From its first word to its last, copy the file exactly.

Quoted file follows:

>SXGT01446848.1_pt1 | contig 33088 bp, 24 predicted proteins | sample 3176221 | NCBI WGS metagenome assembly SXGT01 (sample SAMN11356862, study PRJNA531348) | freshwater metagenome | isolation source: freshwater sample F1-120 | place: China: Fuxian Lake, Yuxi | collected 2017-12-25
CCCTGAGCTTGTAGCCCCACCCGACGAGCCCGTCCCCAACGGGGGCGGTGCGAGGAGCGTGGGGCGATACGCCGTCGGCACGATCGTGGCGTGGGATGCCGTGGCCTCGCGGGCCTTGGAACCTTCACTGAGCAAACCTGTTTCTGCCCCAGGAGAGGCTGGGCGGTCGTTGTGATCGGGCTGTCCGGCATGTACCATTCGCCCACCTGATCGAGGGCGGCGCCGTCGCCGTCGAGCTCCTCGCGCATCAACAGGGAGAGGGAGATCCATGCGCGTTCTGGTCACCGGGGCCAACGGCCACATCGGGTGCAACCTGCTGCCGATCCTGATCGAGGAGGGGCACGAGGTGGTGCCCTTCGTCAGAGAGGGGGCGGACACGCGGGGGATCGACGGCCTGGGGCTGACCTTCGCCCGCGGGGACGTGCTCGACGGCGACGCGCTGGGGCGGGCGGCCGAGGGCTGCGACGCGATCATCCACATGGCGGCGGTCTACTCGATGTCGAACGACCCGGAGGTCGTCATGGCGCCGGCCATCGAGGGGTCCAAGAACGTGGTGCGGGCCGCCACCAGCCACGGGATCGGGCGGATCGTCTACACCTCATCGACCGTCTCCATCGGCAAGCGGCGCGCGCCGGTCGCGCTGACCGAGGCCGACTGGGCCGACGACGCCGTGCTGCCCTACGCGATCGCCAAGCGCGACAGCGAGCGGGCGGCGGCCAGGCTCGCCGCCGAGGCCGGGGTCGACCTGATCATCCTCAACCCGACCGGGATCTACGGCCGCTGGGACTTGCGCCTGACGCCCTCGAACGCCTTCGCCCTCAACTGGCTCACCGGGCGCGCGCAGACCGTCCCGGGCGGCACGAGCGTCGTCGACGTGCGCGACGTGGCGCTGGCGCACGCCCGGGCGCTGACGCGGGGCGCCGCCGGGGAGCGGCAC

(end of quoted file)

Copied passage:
>SXGT01446848.1_pt1 | contig 33088 bp, 24 predicted proteins | sample 3176221 | NCBI WGS metagenome assembly SXGT01 (sample SAMN11356862, study PRJNA531348) | freshwater metagenome | isolation source: freshwater sample F1-120 | place: China: Fuxian Lake, Yuxi | collected 2017-12-25
CCCTGAGCTTGTAGCCCCACCCGACGAGCCCGTCCCCAACGGGGGCGGTGCGAGGAGCGTGGGGCGATACGCCGTCGGCACGATCGTGGCGTGGGATGCCGTGGCCTCGCGGGCCTTGGAACCTTCACTGAGCAAACCTGTTTCTGCCCCAGGAGAGGCTGGGCGGTCGTTGTGATCGGGCTGTCCGGCATGTACCATTCGCCCACCTGATCGAGGGCGGCGCCGTCGCCGTCGAGCTCCTCGCGCATCAACAGGGAGAGGGAGATCCATGCGCGTTCTGGTCACCGGGGCCAACGGCCACATCGGGTGCAACCTGCTGCCGATCCTGATCGAGGAGGGGCACGAGGTGGTGCCCTTCGTCAGAGAGGGGGCGGACACGCGGGGGATCGACGGCCTGGGGCTGACCTTCGCCCGCGGGGACGTGCTCGACGGCGACGCGCTGGGGCGGGCGGCCGAGGGCTGCGACGCGATCATCCACATGGCGGCGGTCTACTCGATGTCGAACGACCCGGAGGTCGTCATGGCGCCGGCCATCGAGGGGTCCAAGAACGTGGTGCGGGCCGCCACCAGCCACGGGATCGGGCGGATCGTCTACACCTCATCGACCGTCTCCATCGGCAAGCGGCGCGCGCCGGTCGCGCTGACCGAGGCCGACTGGGCCGACGACGCCGTGCTGCCCTACGCGATCGCCAAGCGCGACAGCGAGCGGGCGGCGGCCAGGCTCGCCGCCGAGGCCGGGGTCGACCTGATCATCCTCAACCCGACCGGGATCTACGGCCGCTGGGACTTGCGCCTGACGCCCTCGAACGCCTTCGCCCTCAACTGGCTCACCGGGCGCGCGCAGACCGTCCCGGGCGGCACGAGCGTCGTCGACGTGCGCGACGTGGCGCTGGCGCACGCCCGGGCGCTGACGCGGGGCGCCGCCGGGGAGCGGCAC